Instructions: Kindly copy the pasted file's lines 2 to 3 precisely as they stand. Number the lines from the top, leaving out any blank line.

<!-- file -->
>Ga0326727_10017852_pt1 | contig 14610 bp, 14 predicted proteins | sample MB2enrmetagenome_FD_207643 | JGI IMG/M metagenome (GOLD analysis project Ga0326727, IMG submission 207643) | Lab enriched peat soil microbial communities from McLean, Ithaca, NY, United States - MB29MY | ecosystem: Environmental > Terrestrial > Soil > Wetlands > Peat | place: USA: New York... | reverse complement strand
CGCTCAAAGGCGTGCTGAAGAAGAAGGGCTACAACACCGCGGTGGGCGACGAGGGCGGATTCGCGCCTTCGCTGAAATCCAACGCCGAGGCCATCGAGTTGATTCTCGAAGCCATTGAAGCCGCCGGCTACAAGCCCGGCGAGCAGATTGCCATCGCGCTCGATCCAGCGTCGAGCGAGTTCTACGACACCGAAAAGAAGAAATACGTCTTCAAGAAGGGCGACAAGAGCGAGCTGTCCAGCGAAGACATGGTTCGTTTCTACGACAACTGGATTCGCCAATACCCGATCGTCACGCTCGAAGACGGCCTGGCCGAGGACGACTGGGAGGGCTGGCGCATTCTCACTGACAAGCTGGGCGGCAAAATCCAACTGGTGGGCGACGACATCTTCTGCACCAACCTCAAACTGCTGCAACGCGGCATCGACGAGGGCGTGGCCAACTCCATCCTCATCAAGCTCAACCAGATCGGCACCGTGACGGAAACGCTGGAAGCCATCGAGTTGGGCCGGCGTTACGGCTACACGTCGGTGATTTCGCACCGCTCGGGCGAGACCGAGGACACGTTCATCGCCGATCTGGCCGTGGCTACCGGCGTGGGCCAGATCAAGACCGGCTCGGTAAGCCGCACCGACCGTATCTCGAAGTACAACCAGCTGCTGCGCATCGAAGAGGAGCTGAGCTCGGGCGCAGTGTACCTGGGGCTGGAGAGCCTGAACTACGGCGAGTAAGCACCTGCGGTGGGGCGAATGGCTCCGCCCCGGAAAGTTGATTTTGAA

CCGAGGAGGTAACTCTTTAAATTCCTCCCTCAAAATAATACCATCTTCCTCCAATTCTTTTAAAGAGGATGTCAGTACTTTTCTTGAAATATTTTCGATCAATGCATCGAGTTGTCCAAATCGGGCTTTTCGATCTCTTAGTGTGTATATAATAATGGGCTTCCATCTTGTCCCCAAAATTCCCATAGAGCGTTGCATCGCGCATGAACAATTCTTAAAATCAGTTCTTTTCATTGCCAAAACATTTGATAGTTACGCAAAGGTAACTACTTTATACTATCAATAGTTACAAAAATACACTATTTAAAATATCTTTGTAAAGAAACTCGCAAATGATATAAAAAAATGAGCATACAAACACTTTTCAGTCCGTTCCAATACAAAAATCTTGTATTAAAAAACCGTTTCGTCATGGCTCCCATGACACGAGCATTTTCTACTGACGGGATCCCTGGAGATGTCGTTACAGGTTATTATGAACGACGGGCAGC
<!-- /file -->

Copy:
CGCTCAAAGGCGTGCTGAAGAAGAAGGGCTACAACACCGCGGTGGGCGACGAGGGCGGATTCGCGCCTTCGCTGAAATCCAACGCCGAGGCCATCGAGTTGATTCTCGAAGCCATTGAAGCCGCCGGCTACAAGCCCGGCGAGCAGATTGCCATCGCGCTCGATCCAGCGTCGAGCGAGTTCTACGACACCGAAAAGAAGAAATACGTCTTCAAGAAGGGCGACAAGAGCGAGCTGTCCAGCGAAGACATGGTTCGTTTCTACGACAACTGGATTCGCCAATACCCGATCGTCACGCTCGAAGACGGCCTGGCCGAGGACGACTGGGAGGGCTGGCGCATTCTCACTGACAAGCTGGGCGGCAAAATCCAACTGGTGGGCGACGACATCTTCTGCACCAACCTCAAACTGCTGCAACGCGGCATCGACGAGGGCGTGGCCAACTCCATCCTCATCAAGCTCAACCAGATCGGCACCGTGACGGAAACGCTGGAAGCCATCGAGTTGGGCCGGCGTTACGGCTACACGTCGGTGATTTCGCACCGCTCGGGCGAGACCGAGGACACGTTCATCGCCGATCTGGCCGTGGCTACCGGCGTGGGCCAGATCAAGACCGGCTCGGTAAGCCGCACCGACCGTATCTCGAAGTACAACCAGCTGCTGCGCATCGAAGAGGAGCTGAGCTCGGGCGCAGTGTACCTGGGGCTGGAGAGCCTGAACTACGGCGAGTAAGCACCTGCGGTGGGGCGAATGGCTCCGCCCCGGAAAGTTGATTTTGAA

CCGAGGAGGTAACTCTTTAAATTCCTCCCTCAAAATAATACCATCTTCCTCCAATTCTTTTAAAGAGGATGTCAGTACTTTTCTTGAAATATTTTCGATCAATGCATCGAGTTGTCCAAATCGGGCTTTTCGATCTCTTAGTGTGTATATAATAATGGGCTTCCATCTTGTCCCCAAAATTCCCATAGAGCGTTGCATCGCGCATGAACAATTCTTAAAATCAGTTCTTTTCATTGCCAAAACATTTGATAGTTACGCAAAGGTAACTACTTTATACTATCAATAGTTACAAAAATACACTATTTAAAATATCTTTGTAAAGAAACTCGCAAATGATATAAAAAAATGAGCATACAAACACTTTTCAGTCCGTTCCAATACAAAAATCTTGTATTAAAAAACCGTTTCGTCATGGCTCCCATGACACGAGCATTTTCTACTGACGGGATCCCTGGAGATGTCGTTACAGGTTATTATGAACGACGGGCAGC